Learning idioms is a great way to learn a language. Here at Bespeaking, we love teaching you new idioms and their origins, and this week we decided to focus on some food idioms.

Food is a part of everyday life, so it’s no wonder that food idioms are common in language. Here are some of our favorite food idioms in English.

Cool as a Cucumber

Someone who is cool as a cucumber does very well under pressure. They’re able to keep their head on straight (stay calm) and think clearly, rather than getting flustered (worked up, nervous, spazzy) and confused in high pressure situations. There are certain people that you want to be cool as cucumbers, such as a CEO, a police officer, or the leader of a country.

Since even in hot weather, cucumbers stay up to 20 degrees Celsius cooler on the inside, you can see clearly why we use this food idiom to describe calm people in stressful situations.

For example:

  • The meeting was tense, but she stayed cool as a cucumber and was able to secure (confirm, close the deal on) the merger.
  • It took him a long time to learn how to be cool as a cucumber, but now he always does well when it comes to the last minutes of the tennis match.

A Piece of Cake

Have you ever had a task that’s very easy for you? Then you have had a task that was a piece of cake. Something that is a piece of cake may not always be as enjoyable as eating a piece of cake, but it’s a great food idiom to use in your everyday life.

The origin of this food idiom comes from the days when pieces of cake were given as prizes for competitions!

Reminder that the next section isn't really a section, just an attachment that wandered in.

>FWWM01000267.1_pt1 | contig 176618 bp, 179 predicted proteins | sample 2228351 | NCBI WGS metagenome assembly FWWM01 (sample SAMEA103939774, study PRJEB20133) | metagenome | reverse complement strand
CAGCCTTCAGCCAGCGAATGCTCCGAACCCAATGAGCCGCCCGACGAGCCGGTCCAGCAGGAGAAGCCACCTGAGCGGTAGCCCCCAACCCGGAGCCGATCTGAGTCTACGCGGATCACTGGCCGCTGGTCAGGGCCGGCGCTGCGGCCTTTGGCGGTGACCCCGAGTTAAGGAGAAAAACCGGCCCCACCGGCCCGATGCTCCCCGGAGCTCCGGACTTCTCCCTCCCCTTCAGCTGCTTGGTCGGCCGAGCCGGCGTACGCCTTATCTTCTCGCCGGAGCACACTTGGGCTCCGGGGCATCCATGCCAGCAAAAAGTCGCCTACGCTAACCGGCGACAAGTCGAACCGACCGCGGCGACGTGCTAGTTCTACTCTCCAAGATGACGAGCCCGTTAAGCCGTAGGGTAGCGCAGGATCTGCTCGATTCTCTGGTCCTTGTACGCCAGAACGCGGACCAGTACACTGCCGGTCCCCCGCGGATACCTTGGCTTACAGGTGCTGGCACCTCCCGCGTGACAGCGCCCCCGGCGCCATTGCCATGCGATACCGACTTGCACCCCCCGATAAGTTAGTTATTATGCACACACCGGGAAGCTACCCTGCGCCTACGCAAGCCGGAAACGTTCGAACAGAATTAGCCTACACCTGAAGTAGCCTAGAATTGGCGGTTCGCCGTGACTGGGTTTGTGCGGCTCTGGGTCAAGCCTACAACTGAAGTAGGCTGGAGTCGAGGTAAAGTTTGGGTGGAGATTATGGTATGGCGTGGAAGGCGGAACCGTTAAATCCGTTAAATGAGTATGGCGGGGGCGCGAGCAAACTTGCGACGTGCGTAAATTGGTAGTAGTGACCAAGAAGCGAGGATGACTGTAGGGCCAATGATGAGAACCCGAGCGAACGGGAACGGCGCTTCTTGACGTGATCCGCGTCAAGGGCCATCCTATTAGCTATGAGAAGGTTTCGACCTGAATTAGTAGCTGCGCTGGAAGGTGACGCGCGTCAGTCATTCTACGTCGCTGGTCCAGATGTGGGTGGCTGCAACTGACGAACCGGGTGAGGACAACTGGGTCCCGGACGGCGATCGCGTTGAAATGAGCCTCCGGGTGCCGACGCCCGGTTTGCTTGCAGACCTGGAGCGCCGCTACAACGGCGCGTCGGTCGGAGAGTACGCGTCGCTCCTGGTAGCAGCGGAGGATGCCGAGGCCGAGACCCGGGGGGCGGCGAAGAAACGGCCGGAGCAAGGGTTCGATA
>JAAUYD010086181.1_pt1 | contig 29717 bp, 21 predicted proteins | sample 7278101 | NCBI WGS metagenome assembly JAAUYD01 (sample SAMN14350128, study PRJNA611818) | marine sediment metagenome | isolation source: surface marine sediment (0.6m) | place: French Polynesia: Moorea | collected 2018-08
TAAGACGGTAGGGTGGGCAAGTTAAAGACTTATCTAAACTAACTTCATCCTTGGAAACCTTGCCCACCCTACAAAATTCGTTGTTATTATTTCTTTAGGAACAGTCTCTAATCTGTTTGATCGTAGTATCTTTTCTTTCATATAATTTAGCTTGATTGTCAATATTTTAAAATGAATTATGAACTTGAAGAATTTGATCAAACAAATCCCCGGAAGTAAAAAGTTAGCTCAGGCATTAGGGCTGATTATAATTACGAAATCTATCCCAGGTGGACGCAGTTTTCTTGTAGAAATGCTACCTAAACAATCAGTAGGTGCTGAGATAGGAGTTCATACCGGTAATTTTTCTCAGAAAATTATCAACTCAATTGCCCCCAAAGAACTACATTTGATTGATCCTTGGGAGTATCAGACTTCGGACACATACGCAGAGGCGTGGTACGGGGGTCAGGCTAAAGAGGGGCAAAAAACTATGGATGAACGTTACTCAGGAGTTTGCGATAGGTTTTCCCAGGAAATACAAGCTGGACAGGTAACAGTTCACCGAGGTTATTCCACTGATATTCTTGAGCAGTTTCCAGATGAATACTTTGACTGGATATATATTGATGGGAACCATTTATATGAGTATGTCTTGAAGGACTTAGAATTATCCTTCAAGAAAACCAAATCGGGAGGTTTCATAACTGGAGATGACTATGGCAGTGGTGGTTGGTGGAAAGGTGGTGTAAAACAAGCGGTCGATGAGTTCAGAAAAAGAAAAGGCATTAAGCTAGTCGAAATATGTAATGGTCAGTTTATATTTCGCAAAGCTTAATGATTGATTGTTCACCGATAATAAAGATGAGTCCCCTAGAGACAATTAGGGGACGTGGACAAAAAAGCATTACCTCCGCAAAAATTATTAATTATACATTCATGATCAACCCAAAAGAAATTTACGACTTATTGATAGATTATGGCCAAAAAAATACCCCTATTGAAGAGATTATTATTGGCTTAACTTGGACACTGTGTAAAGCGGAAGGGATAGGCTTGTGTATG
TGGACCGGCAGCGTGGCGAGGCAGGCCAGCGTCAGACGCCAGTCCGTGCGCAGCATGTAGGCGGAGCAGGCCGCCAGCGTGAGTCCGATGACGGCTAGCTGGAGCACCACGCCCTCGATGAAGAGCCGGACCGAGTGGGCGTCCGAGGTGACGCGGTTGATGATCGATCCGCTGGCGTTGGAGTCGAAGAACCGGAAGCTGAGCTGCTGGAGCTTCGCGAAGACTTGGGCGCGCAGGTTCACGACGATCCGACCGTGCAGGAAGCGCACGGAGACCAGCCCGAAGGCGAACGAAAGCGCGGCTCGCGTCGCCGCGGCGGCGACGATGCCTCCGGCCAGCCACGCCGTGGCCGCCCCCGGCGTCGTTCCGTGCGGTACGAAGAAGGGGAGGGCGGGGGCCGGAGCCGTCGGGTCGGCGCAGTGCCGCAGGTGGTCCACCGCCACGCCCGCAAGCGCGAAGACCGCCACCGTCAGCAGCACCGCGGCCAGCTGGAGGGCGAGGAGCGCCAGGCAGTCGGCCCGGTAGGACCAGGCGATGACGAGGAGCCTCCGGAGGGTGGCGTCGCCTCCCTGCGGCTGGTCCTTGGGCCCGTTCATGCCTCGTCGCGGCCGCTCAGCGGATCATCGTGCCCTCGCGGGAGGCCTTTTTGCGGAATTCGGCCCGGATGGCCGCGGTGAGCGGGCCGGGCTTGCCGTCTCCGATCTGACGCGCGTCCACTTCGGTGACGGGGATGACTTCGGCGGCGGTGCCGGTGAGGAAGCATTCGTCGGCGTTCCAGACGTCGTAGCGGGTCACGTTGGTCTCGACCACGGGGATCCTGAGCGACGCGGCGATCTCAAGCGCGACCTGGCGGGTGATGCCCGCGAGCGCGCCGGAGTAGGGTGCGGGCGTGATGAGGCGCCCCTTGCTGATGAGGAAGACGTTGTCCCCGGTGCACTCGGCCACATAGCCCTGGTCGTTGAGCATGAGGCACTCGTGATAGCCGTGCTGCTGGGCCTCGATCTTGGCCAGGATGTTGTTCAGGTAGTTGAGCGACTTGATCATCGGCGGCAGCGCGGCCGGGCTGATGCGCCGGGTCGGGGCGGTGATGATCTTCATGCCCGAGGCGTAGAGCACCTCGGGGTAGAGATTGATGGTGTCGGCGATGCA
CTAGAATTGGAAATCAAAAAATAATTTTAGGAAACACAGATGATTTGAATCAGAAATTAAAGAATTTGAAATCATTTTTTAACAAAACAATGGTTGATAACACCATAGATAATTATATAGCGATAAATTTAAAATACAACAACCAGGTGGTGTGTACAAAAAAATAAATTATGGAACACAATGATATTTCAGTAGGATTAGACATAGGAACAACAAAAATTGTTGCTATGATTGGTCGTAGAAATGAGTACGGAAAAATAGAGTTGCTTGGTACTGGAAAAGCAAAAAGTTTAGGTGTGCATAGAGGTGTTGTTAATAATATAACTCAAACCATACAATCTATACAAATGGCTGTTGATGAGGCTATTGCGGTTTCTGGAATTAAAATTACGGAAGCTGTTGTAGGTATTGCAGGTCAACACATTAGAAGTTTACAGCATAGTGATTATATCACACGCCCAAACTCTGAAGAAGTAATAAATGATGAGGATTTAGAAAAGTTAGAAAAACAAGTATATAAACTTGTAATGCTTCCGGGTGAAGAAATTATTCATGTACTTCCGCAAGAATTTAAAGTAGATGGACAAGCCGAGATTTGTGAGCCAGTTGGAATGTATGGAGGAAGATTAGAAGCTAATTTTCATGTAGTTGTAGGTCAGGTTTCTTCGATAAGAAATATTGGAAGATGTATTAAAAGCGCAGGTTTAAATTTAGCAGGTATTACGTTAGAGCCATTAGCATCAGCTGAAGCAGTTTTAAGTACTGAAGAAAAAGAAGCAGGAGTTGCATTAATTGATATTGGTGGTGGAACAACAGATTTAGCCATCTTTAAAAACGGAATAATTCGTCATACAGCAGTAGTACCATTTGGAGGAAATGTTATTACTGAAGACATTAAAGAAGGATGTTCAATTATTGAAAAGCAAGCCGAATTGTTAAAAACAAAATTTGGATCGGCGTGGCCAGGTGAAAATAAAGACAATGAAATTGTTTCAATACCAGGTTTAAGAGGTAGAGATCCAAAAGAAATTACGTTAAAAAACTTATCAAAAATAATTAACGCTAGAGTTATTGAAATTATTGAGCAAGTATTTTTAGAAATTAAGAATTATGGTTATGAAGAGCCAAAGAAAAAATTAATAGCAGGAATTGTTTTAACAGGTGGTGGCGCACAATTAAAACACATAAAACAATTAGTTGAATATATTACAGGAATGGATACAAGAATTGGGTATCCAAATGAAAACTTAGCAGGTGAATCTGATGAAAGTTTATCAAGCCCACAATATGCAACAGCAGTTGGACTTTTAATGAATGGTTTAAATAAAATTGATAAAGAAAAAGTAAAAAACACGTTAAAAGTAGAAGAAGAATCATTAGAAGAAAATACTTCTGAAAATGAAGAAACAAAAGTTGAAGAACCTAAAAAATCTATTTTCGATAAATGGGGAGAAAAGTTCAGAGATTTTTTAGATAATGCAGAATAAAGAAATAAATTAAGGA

For example:

  • “Would you mind showing me how to start the WebEx meetings?” “Sure, it’s a piece of cake!”
  • My boss gave me some new responsibilities. I thought they would be difficult, but they’re actually a piece of cake.

Bread and Butter

Think of your job. Are there things that are essential to your company? Things that make your company the most money? These essential money makers are called the bread and butter, as bread and butter are considered two essential types of food.

For example:

  • Gardening is my bread and butter in the summer. It’s how I make the most money during those months.
  • Teaching English in companies is our bread and butter. It’s the most essential part of our business.

Not my Cup of Tea

Just like there may be something you really like- your favorite flavor of tea, or something you prefer over other things- there is probably also something that you don’t really like. You may not hate it, but for some reason, you just don’t love it. If that’s the case, that thing is not your cup of tea.

For example, there was a long time where I didn’t like olives. I would eat them if they were in a salad to be polite, but I wouldn’t eat olives on their own. They just weren’t my cup of tea. Is there something that’s not your cup of tea?

For example:

  • He’s ok. I just don’t like him so much. He’s not really my cup of tea.
  • She doesn’t like to eat fish. It’s not her cup of tea.

Bring Home the Bacon

Doesn’t it feel great to get paid at the end of the month? It’s nice when you feel you are being rewarded for your hard work. When you get paid, you’re bringing home the bacon.

This idiom comes from when bacon was very expensive, and whoever made money in the family was able to buy bacon after getting paid.

For example:

  • I was out of work for so long, it’s nice to finally bring home the bacon with my new job.
  • “Who brings home the bacon in your house?” “We both do!”

Are there some food idioms that you know that we missed? Which one is your favorite? Share them with us in the comments below!

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Check out these other popular blogs: Dating Vocabulary in EnglishWhy You Could Use a Bespeaking ProofreaderItalian Loan Words in English, or these 5 Great Antonyms in English!

Erin Duffin lives in Hamburg, is an English teacher, blogger, yoga instructor, and was serious about the olives; she had to talk herself into liking them! Black olives are still a no-go, though.

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